This was a busy awards season for NSD, with staffers garnering a number of key prizes.

Breakthrough Prize.  On November 8, 2015, the Sudbury Neutrino Observatory (SNO) and KamLAND experiments were among five neutrino experiments awarded the 2016 Breakthrough Prize in Fundamental Physics for their roles in the discovery and exploration of neutrino oscillations. The Breakthrough Prizes honor advances in Fundamental Physics, Life Sciences, and Mathematics, and are the awards are the richest in their fields. The 2016 neutrino physicists shared a total of $3 million.

Scientists from Nuclear Science Division and personnel from the Engineering and Physics divisions played leading roles in these two experiments.  The roles NSD played in SNO are described elsewhere in this newsletter.  The late Stuart Freedman (UC Berkeley and NSD) led the US effort in KamLAND.  The Daya Bay experiment, led by our Lab’s Physics Division, was also named as one of the five winning experiments.

In 2001, SNO released the first measurement on the flux of electron-type neutrinos from the Sun.  In 2002, the total flux of all three active neutrino types was determined, and demonstrated conclusively in one experiment that neutrinos from the sun undergo flavor transformation.  The results both validated the solar model prediction of neutrino flux and solved the four-decade-old solar neutrino problem.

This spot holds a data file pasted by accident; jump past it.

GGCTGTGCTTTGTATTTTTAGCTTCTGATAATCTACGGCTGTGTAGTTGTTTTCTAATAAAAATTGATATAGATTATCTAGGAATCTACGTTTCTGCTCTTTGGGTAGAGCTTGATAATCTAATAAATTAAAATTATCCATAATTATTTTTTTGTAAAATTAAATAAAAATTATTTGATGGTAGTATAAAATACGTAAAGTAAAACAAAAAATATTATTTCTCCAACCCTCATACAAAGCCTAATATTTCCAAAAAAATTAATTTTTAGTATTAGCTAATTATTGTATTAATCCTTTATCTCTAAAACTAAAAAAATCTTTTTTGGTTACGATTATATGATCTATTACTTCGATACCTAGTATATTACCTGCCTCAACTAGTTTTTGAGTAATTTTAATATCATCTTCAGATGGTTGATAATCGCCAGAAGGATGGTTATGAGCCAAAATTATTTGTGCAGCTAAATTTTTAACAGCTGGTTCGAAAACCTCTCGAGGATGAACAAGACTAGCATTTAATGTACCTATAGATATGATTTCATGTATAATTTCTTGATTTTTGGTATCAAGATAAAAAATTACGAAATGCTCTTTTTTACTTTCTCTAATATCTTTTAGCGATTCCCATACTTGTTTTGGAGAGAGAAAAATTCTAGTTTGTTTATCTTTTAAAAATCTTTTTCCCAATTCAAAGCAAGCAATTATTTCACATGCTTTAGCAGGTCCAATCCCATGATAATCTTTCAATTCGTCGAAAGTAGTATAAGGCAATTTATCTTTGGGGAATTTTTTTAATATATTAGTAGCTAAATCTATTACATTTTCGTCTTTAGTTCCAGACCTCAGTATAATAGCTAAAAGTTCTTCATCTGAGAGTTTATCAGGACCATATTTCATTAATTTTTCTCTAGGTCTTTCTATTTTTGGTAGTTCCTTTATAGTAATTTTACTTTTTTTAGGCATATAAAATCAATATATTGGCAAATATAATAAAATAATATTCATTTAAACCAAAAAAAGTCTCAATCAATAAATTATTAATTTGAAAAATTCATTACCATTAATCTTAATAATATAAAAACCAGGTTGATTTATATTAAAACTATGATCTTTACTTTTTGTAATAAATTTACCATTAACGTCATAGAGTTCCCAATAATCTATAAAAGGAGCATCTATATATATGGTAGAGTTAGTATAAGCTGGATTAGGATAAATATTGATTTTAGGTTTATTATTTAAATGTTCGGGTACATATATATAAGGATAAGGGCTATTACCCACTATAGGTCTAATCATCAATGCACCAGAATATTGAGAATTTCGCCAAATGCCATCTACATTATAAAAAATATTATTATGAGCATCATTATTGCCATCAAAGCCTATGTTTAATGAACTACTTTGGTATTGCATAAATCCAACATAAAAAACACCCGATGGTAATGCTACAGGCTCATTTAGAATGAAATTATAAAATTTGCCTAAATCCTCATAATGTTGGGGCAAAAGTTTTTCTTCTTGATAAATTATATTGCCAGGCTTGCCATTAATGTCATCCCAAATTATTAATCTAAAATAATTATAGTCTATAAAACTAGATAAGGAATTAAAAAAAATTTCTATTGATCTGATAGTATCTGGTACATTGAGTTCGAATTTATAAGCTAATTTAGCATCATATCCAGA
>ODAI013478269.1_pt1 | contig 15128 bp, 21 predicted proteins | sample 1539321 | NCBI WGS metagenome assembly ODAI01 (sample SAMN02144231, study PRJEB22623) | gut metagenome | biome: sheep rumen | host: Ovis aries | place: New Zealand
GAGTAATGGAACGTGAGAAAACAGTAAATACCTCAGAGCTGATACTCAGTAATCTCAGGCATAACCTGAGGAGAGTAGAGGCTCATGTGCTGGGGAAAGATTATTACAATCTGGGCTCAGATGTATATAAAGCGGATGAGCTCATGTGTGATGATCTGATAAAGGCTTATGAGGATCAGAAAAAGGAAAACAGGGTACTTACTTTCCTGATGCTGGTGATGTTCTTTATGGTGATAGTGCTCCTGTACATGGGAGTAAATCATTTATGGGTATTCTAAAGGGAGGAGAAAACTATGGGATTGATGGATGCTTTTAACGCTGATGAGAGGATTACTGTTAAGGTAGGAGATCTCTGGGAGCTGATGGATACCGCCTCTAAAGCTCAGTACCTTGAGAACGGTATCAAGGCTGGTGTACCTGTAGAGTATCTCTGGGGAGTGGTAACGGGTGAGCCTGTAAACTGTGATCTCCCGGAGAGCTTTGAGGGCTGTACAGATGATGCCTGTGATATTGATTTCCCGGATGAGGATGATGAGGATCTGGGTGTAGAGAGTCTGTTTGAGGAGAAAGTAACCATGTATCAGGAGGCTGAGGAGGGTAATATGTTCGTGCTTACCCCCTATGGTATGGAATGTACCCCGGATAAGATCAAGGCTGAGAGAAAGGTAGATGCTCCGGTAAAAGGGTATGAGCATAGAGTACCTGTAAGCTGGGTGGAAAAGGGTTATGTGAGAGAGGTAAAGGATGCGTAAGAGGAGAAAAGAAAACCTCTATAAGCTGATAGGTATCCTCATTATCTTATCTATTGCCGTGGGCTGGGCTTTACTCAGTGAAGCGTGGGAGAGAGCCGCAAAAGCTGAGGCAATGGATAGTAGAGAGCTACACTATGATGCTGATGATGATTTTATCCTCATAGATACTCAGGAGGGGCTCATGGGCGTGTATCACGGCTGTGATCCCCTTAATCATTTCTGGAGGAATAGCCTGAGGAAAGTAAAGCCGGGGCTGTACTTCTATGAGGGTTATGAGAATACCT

Later that year, KamLAND, studied antineutrinos from over 50 commercial nuclear power reactors in Japan and observed a clear deficit in the flux of reactor antineutrinos.  This observation confirmed the prediction of the “Large Mixing Angle” (LMA) solution that could explain the solar neutrino flavor transformation under the neutrino oscillation hypothesis. 

A list of NSD and other LBNL personnel who share this year’s Breakthrough Prize can be found in:

Bonner Prize.  I.-Yang Lee won the American Physical Society’s 2016 Tom W. Bonner prize in Nuclear Physics.  I.-Yang was cited for “For seminal contributions to the field of nuclear structure through the development of advanced gamma-ray detectors as realized in the Gammasphere device, and for pioneering work on gamma-ray energy tracking detectors demonstrated by the Gamma-ray Energy Tracking Array (GRETINA).”  These gamma-ray tracking detectors have revolutionized the field of precision nuclear spectroscopy.  One measure of the success of GRETINA was the recent decision by the Department of Energy, to award CD-0 status to the next generation gamma-ray tracking array, GRETA.  GRETA builds on GRETINA, and will feature near 4π coverage.  GRETA will be one of the key instruments at the DOE’s Facility for Rare Isotope Beams (FRIB) which is now under construction at Michigan State University.

The three APS Fellowship recipients. From left, Rod Clark, Kai Vetter and Lee Bernstein.